by Kunwar Narain
Translated from the Hindi by Lucy Rosenstein
Water falling on leaves means one thing
Leaves falling on water another.
Between gaining life fully
and giving it away fully
stands a full death-mark.
The rest of the poem
is written not with words –
Drawing the whole of existence,
like a full stop,
it is complete at any point ...
My poetry class in Bangladesh has taken root: water falling on leaves. I did not know what to expect, or maybe it's more accurate to say I did not know what I was expecting. My students come from five countries: Afghanistan, Bangladesh, Bhutan, Nepal, and Vietnam.
For many, poetry was their 5th-choice writing seminar. The first day, I asked them to repeat in unison the following refrains: Poetry is for everyone! Poetry is not a secret code! Poetry can change people's lives! They complied, but I sensed some lingering hesitation. I took it as a personal challenge: I would make them believe.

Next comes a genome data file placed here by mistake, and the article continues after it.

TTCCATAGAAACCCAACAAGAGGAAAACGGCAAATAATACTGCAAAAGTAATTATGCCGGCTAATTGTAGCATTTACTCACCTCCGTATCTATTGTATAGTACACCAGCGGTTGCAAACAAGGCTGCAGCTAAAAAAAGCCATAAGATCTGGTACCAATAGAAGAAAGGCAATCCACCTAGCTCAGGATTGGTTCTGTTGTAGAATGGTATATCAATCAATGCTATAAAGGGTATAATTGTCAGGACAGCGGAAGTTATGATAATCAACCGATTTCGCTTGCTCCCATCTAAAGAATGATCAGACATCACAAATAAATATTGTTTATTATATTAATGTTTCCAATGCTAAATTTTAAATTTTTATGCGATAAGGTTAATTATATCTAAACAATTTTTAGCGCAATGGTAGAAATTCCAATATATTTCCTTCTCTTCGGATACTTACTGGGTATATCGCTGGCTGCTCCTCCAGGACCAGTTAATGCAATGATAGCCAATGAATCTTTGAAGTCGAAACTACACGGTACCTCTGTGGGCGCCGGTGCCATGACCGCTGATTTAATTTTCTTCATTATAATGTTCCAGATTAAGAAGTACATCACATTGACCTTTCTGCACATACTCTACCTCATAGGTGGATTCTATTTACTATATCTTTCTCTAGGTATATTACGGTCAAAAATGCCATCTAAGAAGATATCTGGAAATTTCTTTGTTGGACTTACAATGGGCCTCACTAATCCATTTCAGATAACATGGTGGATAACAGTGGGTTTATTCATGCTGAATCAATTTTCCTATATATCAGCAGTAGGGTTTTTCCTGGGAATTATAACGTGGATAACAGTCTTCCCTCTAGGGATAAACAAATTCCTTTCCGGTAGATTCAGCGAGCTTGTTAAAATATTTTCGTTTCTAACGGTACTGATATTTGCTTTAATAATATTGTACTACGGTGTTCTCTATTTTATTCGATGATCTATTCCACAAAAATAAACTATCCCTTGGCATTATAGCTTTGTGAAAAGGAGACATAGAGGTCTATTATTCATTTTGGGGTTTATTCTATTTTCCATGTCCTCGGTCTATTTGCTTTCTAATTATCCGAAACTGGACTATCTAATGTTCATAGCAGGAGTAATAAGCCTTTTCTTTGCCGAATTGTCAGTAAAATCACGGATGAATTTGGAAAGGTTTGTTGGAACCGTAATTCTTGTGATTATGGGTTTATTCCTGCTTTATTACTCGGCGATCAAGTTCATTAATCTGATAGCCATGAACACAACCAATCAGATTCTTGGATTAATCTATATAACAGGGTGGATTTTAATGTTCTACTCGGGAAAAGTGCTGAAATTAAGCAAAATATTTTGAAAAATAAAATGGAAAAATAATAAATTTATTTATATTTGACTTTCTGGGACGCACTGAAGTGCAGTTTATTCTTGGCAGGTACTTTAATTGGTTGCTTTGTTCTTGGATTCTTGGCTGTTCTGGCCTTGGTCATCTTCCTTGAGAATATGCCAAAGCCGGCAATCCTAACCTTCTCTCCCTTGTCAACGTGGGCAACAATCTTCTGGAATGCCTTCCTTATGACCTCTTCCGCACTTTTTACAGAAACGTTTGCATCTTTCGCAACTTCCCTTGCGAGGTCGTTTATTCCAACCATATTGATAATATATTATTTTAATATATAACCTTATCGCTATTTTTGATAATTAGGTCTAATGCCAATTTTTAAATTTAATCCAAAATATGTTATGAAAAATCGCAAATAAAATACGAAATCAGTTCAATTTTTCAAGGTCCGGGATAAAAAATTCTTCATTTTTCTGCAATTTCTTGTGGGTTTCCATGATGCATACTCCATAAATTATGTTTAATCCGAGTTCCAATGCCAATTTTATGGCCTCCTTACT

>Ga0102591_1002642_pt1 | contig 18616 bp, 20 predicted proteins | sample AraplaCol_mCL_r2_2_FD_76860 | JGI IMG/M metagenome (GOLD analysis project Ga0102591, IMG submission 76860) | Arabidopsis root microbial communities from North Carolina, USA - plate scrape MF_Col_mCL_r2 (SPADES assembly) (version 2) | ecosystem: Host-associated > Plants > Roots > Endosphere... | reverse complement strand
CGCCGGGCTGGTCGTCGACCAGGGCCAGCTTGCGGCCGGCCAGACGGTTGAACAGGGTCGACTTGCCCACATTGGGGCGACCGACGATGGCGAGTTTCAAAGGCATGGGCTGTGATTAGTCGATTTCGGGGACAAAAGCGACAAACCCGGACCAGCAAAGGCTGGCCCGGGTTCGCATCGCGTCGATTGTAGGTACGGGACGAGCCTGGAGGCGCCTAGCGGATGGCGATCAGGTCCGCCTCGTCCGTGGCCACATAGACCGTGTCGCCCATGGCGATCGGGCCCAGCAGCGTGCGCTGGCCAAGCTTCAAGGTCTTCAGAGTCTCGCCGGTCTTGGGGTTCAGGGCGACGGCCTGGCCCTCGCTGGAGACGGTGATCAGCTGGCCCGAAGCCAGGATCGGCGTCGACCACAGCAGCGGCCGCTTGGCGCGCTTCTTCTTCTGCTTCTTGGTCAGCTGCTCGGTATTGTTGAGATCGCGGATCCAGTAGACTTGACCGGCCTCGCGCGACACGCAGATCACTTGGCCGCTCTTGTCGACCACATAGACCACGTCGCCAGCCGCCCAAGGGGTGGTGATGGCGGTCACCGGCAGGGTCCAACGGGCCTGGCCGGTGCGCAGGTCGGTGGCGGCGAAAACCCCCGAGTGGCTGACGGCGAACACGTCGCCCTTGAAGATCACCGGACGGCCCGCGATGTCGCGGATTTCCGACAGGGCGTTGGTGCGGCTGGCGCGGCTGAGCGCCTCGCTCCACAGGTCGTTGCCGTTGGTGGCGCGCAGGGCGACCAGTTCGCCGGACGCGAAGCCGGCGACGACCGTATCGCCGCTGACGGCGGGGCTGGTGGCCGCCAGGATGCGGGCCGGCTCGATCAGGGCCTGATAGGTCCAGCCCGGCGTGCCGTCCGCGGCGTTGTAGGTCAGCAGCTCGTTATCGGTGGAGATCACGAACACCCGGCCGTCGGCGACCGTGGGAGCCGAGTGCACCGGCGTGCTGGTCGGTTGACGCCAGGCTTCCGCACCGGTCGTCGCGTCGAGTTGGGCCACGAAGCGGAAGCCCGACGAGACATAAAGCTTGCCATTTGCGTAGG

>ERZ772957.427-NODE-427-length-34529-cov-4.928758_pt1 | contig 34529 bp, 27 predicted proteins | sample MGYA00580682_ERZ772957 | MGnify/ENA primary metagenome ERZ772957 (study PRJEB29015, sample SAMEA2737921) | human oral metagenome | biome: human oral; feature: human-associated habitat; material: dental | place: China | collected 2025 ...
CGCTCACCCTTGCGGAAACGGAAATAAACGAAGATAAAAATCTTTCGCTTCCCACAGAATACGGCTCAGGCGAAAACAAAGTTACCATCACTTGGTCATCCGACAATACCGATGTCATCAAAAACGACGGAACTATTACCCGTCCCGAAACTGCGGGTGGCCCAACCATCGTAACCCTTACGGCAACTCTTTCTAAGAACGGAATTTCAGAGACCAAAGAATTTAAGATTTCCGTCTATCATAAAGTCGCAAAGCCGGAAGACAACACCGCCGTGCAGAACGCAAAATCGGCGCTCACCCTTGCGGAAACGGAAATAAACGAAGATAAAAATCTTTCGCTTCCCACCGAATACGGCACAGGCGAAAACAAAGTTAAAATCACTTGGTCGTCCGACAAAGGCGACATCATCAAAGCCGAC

That was my first mistake. You can't make someone believe. I soon found out that all the challenge and all the power to believe or disbelieve lies within them, and among them. Tangling with words in a second (or often third or fourth) language, seizing with bare hands the clay of unfamiliar forms and conceits, first in what they read, and then in what they write -- that is their work, not mine.
Students always surprise me with what texts spark something in them (and which ones don't), and why. Here, many of my students have expressed a preference for short poems with words that are simple but powerful but thought-provoking. In their first reflection papers, several cited the above poem by Kunwar Narain. The students appreciated the elegant metaphor of the first five lines, but more than that they responded to poem's invitation to the reader to collaborate, where often longer poems seem to them more sealed off.
There's a kind of trust that a short poem places in the reader to honor each of its few words. I hope to learn to trust my students similarly, that the instruction I offer is enough water to nourish the leaf, but not so much that the downpour loosens the leaf from the growing tree. The rest of the class -- the part that draws the whole of existence -- that's up to them.
(photograph by Jeremy Price)